2. Sub-prime mortgage crisis. We already see the precursors. The suburban housing market is collapsing and prices are falling. Millions of homes have already been abandoned and turned back to the lenders. They sit unoccupied, as vandals tear out the copper wiring and squatters move in. Prices fall monthly until homeowners are relieved to simply “walk away” from their mortgage and forget recouping their down payment. The supposed “equity” in many homes is a fantasy, especially so for any who have owned their home less then 5 years. As the market floods, prices will spiral downward. Renting a home has become smarter than buying one today—and renting out empty homes is better than leaving them empty so suburban markets will go rental and that usually means eventual blight.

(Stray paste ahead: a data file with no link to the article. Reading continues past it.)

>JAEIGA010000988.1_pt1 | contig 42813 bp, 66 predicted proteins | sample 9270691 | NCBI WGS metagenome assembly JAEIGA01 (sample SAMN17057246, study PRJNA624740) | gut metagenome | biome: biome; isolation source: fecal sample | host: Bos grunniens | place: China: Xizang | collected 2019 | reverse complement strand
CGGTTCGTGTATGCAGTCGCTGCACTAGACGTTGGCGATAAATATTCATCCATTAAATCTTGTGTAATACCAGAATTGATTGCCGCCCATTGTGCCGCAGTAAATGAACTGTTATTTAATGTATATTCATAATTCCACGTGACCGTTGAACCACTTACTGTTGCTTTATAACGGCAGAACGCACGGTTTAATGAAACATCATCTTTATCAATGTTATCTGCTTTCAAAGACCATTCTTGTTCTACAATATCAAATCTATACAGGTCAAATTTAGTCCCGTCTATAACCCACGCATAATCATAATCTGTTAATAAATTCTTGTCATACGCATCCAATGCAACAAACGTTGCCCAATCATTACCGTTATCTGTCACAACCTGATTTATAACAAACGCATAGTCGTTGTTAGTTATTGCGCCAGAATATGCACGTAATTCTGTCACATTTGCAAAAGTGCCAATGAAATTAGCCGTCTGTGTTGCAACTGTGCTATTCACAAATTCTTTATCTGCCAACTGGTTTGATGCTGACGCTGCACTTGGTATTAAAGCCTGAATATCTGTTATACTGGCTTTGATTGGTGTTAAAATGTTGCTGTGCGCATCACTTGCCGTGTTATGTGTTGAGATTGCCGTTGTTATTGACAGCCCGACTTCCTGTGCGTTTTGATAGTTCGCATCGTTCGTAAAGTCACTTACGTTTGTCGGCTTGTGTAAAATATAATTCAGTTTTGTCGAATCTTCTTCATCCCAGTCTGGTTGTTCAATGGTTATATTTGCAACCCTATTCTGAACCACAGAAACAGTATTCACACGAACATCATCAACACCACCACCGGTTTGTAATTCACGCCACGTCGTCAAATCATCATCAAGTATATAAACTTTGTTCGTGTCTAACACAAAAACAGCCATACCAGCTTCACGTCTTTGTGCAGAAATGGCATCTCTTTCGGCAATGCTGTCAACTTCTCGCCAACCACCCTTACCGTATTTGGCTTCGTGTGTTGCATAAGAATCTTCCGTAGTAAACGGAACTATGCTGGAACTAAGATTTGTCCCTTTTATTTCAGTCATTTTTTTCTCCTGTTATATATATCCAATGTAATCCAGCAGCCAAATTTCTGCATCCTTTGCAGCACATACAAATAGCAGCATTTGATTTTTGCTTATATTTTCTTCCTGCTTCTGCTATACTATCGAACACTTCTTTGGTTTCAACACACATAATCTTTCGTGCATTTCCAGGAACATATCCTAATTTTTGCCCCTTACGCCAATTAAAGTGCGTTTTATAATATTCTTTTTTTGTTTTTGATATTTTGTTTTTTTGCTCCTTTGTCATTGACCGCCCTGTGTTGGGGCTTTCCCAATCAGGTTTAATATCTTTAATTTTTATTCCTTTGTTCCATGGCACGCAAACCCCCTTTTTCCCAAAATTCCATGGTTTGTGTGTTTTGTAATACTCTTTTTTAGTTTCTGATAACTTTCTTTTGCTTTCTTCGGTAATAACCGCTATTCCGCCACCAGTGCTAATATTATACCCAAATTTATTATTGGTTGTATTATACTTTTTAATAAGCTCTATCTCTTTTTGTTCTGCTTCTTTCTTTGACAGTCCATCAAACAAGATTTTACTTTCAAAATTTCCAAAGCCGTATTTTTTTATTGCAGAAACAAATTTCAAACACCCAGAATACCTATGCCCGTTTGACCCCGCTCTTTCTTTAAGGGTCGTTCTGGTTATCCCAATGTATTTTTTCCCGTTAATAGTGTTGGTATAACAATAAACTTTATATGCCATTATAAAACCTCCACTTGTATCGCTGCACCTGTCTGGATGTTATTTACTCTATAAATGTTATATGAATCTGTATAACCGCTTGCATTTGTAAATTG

3. Suburban blight. We may see a reversal of what happened downtown in the 50’s and 60’s. Then, people moved out of the downtowns to the suburbs and inner city home values declined. Poorer families moved in and the properties (now owned now by landlords who had scooped up cheap houses) simply “milked” the properties. We may see the reversal of that and the “trading places” is now headed the other way. Suburban space (per square foot) is already cheaper than downtown space. Builders notice such disparity and “the market follows the market”—new building will move downtown. Downtown space is gentrifying. In the coming decades suburban housing will decline and poorer families will move in. Landlords will divide giant McMansions and they will become “rental units.” Neighbors will fight it at first but eventually they’ll sell out too, if only to escape the crime and blight. Deterioration in suburban homes will be worse than the downtown homes of the 60’s and 70’s though. Most suburban homes are built cheaper than those old downtown homes (same with suburban churches.) Suburban building features hollow core doors, 10-year shingles, cheap drywall and plastic trim. These will not survive renter’s abuse like the old downtown solid oak doors, slate roofs and plaster and lath. A suburban home can get trashed in three years. By 2020 we will see “suburban ghettos” emerge. They will become as infamous as the former inner city ones were and we’ll see them on the news each night. The plot of Escape from New York will be reversed. Upscale young people won’t be moving to the edges of town—they will head downtown where all the newest and most exciting churches will be located. Suburban churches will continue with their brightly lit big boxes with tiered theater seating and praise teams on stage while the younger folk will seek out dark flat-floored club-like or coffeehouse atmospheres that Boomers will dismiss as “not a real church.” By 2020, many cheaply built suburban churches will be 25 years old or more and their bathrooms and classrooms will feel like the bathrooms at the mall. Mega churches will still ‘stack them higher and sell them lower” but younger people won’t be at Wal-mart, they be shopping over at J.Crew, G.A.P. and Abercrombie and Fitch… and at the local Salvation Army outlet.